I recently had a career discussion with a sharp and ambitious young family friend who has been working for five years for a large multinational company. In his late twenties, he’s now finishing up his MBA and looking for more growth and development than his company is currently providing. High potential young professionals like him have been keeping their heads down as his company’s industry went through tough times in 2009/10 and he was happy to just hang on to his job.

Growing and developing - Jim Clemmer's Leader LetterBut that’s shifting very quickly. Surveys are showing that, like our young friend, many more people are looking for new opportunities in 2011. The large corporation he works for is back in growth mode. But having done some training, facilitating, and consulting in his company, it’s very conservative, slow moving, and filled with strong technical managers who are quite weak in people development.

As economies pick up steam and revenues grow, key elements of leadership such as engagement and involvement, reward and recognition, coaching, and performance management are rapidly shifting from important to critical. An excellent Harvard Business Review blog entitled When to Reward Employees with More Responsibility and Money provides excellent tips and techniques for this vital leadership skill. As Susan David, Director of the Harvard/McLean Institute of Coaching and Founding Director of Evidence Based Psychology points out, “many organizations lose some of their best operational people because of creating single pathways to organizational success. Organizations who create multiple, flexible pathways to success will keep their best people, keep them engaged, and keep them for longer.”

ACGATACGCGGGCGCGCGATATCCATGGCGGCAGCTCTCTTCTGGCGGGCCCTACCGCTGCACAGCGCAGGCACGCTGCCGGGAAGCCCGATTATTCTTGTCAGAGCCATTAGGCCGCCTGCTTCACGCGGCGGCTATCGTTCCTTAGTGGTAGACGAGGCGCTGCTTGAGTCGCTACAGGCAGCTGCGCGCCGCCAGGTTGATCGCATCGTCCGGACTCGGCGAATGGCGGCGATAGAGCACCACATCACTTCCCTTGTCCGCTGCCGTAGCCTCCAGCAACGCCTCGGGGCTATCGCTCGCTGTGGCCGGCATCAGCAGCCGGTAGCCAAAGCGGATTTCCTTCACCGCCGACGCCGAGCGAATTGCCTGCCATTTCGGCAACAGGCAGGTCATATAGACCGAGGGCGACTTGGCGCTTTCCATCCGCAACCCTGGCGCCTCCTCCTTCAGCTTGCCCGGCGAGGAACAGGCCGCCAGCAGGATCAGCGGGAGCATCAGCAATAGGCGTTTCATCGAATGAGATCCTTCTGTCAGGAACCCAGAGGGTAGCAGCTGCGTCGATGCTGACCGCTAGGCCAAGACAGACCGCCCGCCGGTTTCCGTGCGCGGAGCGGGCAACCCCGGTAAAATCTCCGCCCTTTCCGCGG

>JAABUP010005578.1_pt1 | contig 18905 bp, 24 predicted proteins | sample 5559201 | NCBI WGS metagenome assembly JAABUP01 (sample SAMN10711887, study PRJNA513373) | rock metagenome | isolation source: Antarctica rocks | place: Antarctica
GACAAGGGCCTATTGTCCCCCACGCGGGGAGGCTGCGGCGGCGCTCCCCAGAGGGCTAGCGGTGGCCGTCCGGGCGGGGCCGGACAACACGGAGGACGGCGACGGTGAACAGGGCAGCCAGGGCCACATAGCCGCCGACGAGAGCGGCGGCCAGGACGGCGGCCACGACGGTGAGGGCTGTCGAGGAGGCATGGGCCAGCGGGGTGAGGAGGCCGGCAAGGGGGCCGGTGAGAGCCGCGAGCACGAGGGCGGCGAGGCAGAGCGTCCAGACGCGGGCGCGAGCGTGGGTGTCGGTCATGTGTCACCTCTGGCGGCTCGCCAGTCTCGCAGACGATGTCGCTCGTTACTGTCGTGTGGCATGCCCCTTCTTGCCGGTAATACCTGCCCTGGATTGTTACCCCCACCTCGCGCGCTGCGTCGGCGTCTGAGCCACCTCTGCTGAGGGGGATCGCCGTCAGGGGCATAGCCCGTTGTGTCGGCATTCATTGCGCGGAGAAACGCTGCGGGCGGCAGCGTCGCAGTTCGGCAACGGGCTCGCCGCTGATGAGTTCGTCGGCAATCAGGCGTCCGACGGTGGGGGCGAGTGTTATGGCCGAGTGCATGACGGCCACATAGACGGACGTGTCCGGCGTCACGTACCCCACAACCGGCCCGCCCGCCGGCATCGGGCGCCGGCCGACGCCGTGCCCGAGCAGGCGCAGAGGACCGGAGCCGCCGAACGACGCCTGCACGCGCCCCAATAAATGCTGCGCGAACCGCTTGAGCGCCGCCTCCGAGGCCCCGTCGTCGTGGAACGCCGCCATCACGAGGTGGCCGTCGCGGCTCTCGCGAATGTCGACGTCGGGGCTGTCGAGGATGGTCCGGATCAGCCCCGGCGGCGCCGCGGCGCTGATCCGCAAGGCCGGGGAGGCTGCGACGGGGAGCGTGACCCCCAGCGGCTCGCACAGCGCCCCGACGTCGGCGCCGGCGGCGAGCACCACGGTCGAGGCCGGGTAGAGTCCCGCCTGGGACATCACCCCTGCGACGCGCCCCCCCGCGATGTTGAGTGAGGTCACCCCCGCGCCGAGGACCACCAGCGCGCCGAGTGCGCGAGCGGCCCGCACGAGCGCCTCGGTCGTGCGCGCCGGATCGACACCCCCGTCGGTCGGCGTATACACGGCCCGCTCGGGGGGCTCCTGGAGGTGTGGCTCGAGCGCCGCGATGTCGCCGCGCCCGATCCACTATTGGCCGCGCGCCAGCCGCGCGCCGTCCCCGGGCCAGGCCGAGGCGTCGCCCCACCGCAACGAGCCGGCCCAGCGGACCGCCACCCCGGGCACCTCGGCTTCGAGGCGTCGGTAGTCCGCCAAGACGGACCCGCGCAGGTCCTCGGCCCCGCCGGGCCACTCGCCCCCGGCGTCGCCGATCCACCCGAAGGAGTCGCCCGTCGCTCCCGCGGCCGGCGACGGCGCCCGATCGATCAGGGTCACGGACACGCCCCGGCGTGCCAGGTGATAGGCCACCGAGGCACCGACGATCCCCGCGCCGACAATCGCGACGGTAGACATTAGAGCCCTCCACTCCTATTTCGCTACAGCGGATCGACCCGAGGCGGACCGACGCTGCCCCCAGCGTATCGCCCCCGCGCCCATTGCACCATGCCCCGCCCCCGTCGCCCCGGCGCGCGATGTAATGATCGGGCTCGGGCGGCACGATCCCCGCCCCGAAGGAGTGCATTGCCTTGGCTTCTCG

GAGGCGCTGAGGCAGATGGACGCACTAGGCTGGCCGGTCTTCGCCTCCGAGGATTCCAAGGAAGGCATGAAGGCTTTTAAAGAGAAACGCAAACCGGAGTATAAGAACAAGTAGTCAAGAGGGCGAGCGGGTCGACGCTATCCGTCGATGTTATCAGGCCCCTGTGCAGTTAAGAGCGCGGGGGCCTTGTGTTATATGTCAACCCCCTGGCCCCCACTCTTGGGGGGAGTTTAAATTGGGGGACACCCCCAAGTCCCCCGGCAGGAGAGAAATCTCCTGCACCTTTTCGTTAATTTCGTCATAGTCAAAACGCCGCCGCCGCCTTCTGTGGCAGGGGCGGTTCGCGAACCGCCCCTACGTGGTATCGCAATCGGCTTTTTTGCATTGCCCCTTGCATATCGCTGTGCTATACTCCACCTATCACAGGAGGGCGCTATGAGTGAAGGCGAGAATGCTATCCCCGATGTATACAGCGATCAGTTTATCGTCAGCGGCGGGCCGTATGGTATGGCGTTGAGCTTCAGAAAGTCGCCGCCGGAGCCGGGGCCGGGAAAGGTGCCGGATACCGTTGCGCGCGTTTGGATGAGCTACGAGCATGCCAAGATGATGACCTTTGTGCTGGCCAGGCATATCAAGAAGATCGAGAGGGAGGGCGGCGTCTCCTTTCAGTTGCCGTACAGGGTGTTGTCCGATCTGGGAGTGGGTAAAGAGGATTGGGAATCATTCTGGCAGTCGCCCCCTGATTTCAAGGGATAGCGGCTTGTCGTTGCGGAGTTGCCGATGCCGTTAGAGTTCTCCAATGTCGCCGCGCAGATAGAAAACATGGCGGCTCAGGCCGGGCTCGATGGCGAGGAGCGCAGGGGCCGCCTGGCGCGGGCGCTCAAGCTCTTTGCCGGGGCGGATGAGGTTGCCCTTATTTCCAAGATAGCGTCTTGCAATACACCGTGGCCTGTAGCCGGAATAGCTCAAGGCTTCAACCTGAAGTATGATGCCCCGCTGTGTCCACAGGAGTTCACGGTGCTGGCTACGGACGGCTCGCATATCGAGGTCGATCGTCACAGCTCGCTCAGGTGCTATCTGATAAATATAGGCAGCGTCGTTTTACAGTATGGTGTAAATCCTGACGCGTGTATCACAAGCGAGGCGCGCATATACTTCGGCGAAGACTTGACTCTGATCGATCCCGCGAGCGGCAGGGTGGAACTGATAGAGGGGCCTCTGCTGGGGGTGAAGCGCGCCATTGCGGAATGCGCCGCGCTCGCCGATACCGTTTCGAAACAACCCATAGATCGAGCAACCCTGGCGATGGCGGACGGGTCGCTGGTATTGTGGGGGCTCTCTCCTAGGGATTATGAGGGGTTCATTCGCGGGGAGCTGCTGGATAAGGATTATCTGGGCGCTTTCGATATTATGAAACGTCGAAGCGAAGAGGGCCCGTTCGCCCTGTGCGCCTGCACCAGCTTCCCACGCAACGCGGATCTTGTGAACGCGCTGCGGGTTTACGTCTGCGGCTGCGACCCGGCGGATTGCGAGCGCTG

When to Reward Employees provides good advice, two case studies, and these practical tips:


  • Make sure your people are working at the edge of their abilities
  • Create an assignment that helps you assess whether the employee will excel in a new role
  • Find other ways to motivate your people — beyond raises and promotions


  • Say no to a request for a raise or promotion without a clear explanation
  • Rely solely on your assessment of the employee’s performance — ask others for input
  • Assume that a promotion will make the employee happy — look for a fit with the person’s interests and abilities


Our young friend’s boss isn’t staying on top of the changing job landscape and paying attention to increasingly critical leadership approaches like these. That ripples right up through that company; the boss isn’t being nurtured and developed by his senior managers. Knowing some of those players, they’d say now that they’re out of the crunch and getting really busy, and that they don’t have the time for leadership development. But somehow they’ll find the time to replace and retrain a new employee when our young friend leaves.

Further Reading:

A selection of articles on Leading Others: Growing and Developing